haded Silver and Chinchilla are also caused by the dominant Inhibitor gene in combination with the dominant Agouti gene. The underlying tabby pattern is demonstrated by chinchilla kittens which appear silver tabby until the hair grows long enough for the white undercolour to be properly developed. As the hairs become longer, the tabby pattern is diffused and only the very tips of the hair are coloured, producing a sparkling effect. Occasionally a Smoke (Non-agouti) can be so light in colour that on visual inspection it is Shaded cat (e.g. a very light Black Smoke resembling a Shaded Silver); however it is different genetically.
The first silver chinchillas were developed from unsound or spoiled silver tabbies mated to lightly tipped smokes. Unsound or spoiled silver tabbies were those where the silver undercoat was evident at the base of the black hairs which formed the markings. Because chinchillas resulted from crossings to smokes, it was thought that a single factor (what would now be called a gene) was responsible for chinchillas, shaded silvers and smokes. There are light, medium and dark smokes and light smokes were sometimes mistaken for shaded cats and bred with chinchillas.
Selective breeding has increased the amount of undercolour and reduced the extent of top-colour. The long fur emphasises the undercolour and prevents the hair tips from forming a recognisable tabby pattern. Some tabby effects may still be seen in body areas with shorter fur: the face and lower legs. The longer the fur, the better the pattern is dissipated, hence shaded shorthairs are at a disadvantage compared to the longhairs. Although some Shaded shorthaired cats have a tabby pattern at birth, this should be dissipated by hair length in adulthood. Sometimes the tabby pattern persists into later life and is considered a serious fault (or the cat is quietly reclassified as a tabby). There are likely to be various modifier genes which further disperse the tabby pattern and reduce the pigmentation of the hair shaft by creating wider bands.
The Shaded Silver and the Silver Chinchilla (usually known simply as Chinchilla with no colour qualifier) are the most familiar of these cats and the longest established. They are not the only colour variants though. The Blue Chinchilla is the dilute form of the Chinchilla and appears almost identical. Blue Chinchillas are most easily distinguished as kittens when the blue colour is less diffuse.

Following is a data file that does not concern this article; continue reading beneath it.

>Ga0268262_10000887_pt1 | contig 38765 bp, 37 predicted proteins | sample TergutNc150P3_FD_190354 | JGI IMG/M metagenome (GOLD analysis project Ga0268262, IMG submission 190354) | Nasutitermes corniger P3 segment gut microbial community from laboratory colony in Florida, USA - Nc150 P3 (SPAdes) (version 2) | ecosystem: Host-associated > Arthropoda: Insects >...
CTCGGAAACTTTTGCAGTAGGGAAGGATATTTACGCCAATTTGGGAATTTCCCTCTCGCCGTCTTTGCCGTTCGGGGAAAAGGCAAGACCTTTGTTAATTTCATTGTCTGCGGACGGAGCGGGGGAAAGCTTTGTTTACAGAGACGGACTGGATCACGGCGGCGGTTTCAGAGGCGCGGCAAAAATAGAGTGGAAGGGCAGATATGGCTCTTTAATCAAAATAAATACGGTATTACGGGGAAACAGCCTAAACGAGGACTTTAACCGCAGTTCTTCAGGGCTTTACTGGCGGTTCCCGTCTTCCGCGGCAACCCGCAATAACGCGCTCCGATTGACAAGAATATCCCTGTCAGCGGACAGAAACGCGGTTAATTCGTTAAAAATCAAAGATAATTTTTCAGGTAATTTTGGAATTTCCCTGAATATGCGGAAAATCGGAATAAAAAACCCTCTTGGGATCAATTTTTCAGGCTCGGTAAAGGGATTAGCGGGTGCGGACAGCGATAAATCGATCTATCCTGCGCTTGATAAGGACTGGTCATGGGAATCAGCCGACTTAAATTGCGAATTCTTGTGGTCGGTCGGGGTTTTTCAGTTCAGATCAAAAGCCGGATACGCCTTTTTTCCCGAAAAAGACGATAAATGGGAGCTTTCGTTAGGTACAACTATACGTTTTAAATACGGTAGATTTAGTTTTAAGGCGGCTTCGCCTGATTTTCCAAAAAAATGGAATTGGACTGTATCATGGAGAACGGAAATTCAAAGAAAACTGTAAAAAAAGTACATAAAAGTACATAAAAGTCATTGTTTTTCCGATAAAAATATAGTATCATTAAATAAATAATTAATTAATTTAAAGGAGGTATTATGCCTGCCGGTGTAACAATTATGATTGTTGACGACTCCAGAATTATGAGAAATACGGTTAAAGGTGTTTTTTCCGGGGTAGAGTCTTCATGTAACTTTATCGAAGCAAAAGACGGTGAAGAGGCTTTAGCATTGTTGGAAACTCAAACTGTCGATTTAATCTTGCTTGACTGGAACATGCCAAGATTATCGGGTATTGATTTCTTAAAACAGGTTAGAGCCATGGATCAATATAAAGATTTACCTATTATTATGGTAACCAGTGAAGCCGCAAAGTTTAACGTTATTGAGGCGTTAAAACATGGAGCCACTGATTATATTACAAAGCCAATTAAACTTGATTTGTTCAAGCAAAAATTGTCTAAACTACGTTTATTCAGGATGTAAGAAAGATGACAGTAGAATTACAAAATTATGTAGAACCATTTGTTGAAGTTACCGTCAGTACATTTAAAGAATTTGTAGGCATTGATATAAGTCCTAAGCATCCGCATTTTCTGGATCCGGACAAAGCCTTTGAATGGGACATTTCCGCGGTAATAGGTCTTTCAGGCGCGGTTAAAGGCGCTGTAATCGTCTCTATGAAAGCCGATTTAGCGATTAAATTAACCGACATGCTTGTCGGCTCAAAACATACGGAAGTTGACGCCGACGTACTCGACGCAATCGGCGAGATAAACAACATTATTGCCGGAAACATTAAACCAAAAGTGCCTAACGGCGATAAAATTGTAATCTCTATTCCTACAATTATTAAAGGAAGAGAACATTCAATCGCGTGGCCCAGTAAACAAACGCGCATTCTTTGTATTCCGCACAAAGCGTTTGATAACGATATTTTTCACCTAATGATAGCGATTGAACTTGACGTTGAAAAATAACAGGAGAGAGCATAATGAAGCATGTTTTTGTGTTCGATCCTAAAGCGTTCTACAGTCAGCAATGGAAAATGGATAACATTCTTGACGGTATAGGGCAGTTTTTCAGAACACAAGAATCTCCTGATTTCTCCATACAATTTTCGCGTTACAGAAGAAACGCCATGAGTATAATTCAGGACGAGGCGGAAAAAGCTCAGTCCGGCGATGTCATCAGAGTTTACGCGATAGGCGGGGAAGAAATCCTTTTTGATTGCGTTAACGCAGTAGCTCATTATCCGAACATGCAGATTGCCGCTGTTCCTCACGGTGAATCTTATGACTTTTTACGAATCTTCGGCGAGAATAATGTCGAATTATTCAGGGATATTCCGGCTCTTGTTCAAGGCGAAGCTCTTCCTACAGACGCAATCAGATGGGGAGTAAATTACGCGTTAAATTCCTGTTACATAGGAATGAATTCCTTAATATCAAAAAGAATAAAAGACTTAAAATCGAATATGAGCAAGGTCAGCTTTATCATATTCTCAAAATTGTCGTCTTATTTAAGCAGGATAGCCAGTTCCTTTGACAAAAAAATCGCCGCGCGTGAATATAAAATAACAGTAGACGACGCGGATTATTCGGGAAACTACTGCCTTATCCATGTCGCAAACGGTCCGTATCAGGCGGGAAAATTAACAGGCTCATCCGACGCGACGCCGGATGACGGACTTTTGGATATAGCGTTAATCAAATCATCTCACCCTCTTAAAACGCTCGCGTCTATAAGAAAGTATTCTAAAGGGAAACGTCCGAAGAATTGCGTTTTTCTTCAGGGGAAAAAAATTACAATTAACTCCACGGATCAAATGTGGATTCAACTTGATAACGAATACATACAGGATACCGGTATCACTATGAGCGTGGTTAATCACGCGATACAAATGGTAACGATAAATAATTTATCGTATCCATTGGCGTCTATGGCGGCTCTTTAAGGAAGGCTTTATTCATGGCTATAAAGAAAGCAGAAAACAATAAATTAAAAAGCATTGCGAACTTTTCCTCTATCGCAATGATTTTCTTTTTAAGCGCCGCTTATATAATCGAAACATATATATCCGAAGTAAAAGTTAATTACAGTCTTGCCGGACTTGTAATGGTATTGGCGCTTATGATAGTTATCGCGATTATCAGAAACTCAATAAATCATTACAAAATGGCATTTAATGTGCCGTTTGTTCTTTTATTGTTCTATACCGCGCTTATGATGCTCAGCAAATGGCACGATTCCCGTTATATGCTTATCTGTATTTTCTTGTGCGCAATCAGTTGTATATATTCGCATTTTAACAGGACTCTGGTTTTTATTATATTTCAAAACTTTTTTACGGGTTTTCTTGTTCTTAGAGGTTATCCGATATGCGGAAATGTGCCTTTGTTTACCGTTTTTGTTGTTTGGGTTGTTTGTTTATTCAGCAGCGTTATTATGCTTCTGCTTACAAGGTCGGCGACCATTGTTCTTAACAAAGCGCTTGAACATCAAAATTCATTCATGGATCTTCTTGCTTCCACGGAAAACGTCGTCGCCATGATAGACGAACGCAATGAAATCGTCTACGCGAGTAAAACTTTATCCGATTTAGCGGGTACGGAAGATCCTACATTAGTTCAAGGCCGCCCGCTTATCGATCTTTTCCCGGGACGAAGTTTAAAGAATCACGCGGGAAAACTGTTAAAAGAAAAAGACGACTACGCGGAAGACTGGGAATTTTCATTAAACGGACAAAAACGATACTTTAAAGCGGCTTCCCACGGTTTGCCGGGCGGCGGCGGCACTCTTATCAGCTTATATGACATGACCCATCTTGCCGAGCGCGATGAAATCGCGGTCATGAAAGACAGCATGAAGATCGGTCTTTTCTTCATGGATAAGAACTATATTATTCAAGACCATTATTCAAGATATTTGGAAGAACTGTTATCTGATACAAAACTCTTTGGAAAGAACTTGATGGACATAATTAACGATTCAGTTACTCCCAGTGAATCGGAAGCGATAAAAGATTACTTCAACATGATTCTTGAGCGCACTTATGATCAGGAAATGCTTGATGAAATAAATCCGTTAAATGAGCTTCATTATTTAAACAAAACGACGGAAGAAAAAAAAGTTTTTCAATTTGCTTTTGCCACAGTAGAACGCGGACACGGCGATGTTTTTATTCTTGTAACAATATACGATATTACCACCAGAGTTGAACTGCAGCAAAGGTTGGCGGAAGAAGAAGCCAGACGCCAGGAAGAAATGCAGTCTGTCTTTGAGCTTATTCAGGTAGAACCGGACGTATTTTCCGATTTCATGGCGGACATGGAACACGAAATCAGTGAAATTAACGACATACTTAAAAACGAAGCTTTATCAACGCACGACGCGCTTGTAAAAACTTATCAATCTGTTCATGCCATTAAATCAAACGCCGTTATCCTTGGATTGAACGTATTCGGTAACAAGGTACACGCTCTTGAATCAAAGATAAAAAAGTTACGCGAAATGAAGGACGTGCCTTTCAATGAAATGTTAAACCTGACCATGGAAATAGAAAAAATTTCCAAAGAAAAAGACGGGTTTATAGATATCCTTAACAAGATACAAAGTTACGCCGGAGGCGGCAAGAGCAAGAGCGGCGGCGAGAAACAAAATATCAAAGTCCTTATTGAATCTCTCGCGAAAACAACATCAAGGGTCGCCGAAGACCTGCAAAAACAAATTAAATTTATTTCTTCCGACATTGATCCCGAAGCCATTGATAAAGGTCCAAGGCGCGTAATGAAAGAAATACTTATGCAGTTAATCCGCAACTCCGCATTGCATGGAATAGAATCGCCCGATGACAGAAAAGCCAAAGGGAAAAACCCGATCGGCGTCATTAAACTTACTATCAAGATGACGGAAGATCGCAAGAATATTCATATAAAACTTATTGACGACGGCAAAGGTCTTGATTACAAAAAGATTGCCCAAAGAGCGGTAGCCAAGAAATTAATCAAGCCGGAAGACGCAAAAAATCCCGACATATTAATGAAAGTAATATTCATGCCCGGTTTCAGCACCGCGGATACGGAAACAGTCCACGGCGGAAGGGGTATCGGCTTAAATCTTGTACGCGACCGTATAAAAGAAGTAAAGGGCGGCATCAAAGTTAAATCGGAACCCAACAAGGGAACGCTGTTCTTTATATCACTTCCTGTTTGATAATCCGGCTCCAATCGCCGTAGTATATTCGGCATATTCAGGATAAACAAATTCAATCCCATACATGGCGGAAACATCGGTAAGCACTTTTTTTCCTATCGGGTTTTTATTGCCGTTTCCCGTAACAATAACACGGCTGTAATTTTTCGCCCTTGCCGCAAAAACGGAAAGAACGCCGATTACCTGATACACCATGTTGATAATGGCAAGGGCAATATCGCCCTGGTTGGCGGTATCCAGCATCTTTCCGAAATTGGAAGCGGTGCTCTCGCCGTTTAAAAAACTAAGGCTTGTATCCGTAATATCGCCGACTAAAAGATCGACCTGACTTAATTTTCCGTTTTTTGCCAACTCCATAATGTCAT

The Chocolate Chinchilla is also most easily identified in kittenhood. Adult Chocolate Chinchillas have dusky-brown or "off-black" tipping. Lilac Chinchillas, Cinnamon Chinchillas and Fawn Chinchillas are also possible.
The Red Shaded Silver and Red Chinchilla (and also Tortoiseshell Shaded and Tortoiseshell Chinchilla) are produced by a combination of the Inhibitor gene and the gene for red. The difference in appearance between the Red Shaded Silver and Red Chinchilla is due to modifiers acting on the extent of the undercolour and top-colour along the hair shaft. The Agouti gene affects non-red colours such as black, blue, chocolate etc so it does make a difference in whether the non-red areas of tortoiseshells turn out as shaded/tipped (Non-agouti) or as silver tabby, blue silver tabby etc (Agouti).
The Cream Shaded Silver and Cream Chinchilla are due to the presence of the dilution gene in addition to the red gene. In the tortoiseshells, this additionally turns a red/black tortoiseshell into a blue smoke tortie or a blue silver tabby tortie.
In 1969 or the early 1970s, Mrs Worthy of Hertfordshire bred some unusual Devon Rex twins whose white coats were “sprinkled exotically with lilac highlights”. The only photo is a black and white one, showing the cats as having darker noses (not surprising, since the hair is shortest on the nose). These would seem to be lilac tipped, though by all accounts they were somewhat unexpected!
The Chinchilla's sparkling looks mean it is often associated with luxury, quality and class; Chinchillas are therefore used in advertising products which want to appear a cut above the rest.